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Store takes heat for selling violent and sexist ‘Problem Solved’ T-shirt January 14, 2007

Posted by C.A.R.D in Card, Citizens Against Racism and Discrimination, gender discrimination, offensive, Sexism, Sexist, violence.

A children’s T-shirt has aroused the ire of a local shopper.

The T-shirt depicts two panels of stick figures, with a male figure pushing a female figure out of a box. Captioned “Problem Solved,” the shirt has appalled people engaged in deterring domestic violence.

“I thought that shirt was very offensive, and I’m sure people who made that shirt thought it was cute,” District Attorney Evert Fowle said Friday. “But when you prosecute 728 domestic violence cases a year, it’s not cute.”

The shirt was removed briefly after a customer protested — but later returned to the shelves of the Augusta Kmart.

Earlier this week, Kristin Aiello of Hallowell told Kmart store manager Joyce Beane the message on the shirt was offensive.

“I see so much domestic abuse in our community,” said Aiello, a lawyer who frequently represents children involved in the court system. “I see children in jeopardy.”

Aiello said the shirt sends the wrong message to the young wearers.

“It affirms that this sort of a solution is OK,” she said. “A child can’t filter it the way adults can.”

Beane pulled the shirts Tuesday. On Friday, she referred all questions to corporate headquarters.

By late Friday, Kimberly Freely, manager of corporate relations for Sears Holdings Corp., Kmart’s parent company, said the Augusta Kmart will continue to sell the shirts, manufactured by Route 66 clothing company.

“We respect the opinions of our customers,” Freely said in a statement issued from corporate headquarters. “However, we believe these attitude Ts are meant to be light-hearted in nature.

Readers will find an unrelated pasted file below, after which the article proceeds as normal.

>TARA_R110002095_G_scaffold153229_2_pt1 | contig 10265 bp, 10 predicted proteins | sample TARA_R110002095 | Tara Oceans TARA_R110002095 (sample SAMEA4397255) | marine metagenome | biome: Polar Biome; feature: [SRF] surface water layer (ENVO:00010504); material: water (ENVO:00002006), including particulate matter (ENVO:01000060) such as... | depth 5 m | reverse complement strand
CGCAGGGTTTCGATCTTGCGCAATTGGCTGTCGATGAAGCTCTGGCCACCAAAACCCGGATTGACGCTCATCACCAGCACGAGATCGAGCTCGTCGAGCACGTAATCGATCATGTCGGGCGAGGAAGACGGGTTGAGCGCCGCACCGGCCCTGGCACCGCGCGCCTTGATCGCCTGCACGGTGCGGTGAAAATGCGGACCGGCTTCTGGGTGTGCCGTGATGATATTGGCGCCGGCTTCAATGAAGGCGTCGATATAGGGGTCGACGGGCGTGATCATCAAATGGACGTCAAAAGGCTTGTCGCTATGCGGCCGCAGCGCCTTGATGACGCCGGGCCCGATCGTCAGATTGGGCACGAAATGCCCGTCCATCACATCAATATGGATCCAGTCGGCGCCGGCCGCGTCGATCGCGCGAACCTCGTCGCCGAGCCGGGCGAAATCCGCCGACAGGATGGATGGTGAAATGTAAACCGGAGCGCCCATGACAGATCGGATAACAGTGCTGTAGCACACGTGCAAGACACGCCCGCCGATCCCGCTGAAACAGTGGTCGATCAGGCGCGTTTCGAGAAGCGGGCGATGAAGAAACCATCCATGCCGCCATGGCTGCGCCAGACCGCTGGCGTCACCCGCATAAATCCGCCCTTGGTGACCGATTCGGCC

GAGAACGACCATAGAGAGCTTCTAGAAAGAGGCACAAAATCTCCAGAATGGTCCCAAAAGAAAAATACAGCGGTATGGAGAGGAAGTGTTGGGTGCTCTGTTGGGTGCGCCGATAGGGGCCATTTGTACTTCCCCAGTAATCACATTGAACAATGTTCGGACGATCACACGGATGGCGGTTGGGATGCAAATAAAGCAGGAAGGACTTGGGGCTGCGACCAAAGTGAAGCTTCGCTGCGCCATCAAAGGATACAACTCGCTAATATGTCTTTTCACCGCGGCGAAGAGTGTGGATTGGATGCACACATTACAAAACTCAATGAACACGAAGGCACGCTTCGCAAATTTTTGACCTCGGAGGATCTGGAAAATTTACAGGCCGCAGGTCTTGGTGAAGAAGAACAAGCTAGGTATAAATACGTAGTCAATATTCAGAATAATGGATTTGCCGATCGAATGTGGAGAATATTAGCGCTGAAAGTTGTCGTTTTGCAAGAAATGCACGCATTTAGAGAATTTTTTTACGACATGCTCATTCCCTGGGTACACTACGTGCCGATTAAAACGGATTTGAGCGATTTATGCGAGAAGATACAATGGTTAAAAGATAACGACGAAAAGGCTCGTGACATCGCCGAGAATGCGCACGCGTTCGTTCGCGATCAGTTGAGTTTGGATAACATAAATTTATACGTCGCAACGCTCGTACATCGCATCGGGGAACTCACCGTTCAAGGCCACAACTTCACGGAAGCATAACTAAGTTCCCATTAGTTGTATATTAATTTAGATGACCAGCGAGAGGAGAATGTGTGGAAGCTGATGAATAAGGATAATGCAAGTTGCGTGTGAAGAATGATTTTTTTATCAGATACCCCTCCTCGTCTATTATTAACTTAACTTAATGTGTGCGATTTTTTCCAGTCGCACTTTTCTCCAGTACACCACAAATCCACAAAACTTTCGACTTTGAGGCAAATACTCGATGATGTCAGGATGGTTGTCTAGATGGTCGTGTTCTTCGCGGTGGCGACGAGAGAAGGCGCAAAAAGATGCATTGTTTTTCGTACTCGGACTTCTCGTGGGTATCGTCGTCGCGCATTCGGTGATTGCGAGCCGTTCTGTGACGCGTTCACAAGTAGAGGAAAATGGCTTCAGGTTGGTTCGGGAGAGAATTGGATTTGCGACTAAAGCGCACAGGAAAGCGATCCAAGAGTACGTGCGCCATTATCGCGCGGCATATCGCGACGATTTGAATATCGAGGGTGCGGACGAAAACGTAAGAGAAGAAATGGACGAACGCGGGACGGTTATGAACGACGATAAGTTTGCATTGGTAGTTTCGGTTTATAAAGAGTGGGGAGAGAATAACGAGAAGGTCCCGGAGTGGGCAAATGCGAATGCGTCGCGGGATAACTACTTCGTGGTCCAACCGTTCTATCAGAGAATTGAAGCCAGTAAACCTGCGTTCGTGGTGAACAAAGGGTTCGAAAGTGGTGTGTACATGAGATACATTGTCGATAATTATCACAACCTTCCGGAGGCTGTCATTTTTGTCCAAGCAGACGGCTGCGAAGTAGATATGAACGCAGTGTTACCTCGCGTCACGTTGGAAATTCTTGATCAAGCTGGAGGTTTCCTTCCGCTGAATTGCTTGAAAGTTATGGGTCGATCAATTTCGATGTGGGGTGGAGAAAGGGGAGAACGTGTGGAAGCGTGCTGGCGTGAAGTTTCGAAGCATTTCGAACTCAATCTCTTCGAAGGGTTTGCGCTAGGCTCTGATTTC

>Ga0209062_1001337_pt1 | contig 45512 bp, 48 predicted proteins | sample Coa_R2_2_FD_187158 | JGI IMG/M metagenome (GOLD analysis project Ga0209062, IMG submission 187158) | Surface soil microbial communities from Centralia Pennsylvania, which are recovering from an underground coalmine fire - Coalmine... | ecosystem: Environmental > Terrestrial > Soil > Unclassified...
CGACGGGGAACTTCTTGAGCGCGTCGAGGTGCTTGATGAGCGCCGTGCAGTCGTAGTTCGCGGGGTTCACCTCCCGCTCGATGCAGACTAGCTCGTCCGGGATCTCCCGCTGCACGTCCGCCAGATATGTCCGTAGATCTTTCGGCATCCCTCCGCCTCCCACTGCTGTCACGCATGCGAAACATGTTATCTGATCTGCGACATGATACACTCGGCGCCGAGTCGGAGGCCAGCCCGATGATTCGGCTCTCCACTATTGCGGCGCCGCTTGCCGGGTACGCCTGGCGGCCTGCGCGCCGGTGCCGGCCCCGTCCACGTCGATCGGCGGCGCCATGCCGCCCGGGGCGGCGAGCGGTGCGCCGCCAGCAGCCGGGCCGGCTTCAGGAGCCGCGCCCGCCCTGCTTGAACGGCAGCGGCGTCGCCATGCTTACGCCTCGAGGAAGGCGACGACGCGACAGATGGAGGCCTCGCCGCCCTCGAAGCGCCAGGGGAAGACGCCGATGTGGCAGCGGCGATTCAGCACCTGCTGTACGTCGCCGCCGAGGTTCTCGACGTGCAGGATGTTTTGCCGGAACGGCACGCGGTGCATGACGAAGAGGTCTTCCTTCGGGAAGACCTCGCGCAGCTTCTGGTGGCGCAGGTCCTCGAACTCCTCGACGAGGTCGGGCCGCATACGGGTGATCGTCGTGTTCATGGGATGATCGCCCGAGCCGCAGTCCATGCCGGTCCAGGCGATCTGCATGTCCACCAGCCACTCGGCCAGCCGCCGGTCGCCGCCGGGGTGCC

“Kmart serves a diverse customer base and is committed to providing quality services, products and solutions that earn our customers’ trust and build lifetime relationships,” Freely’s statement said.

Donna Shepherd, executive director of the Family Violence Project, a group that works to halt domestic abuse in Kennebec and Somerset counties, said the shirt sends the wrong signal.

“Obviously, the shirt sends children a message that violence is OK and reinforces messages they’re already getting from the media and elsewhere,” she said.

She said the Family Violence Project offers younger children a “Hands are Not for Hitting” program that teaches children alternatives to violence.

“Part of the premise is that it’s OK to get angry, but it’s not OK to hurt other people,” Shepherd said.

“There are things they can do with their hands other than pushing or shoving. They can play with clay or play with puppets. And things they can do with their anger: go for a run and climb a tree.”

The same logo appears on a T-shirt sold on the Internet by Goody’s Family Clothing, but it appears to be aimed at older wearers.

“I’m concerned with how they got designed, printed and put in Kmarts across the country,” Aiello said.

“How did this happen? It’s the height of corporate irresponsibility marketing shirts for children with messages affirming domestic violence.”

C.a.r.d {Citizens Against Racism and Discrimination} Source: Kennebecjournal.mainetoday.com

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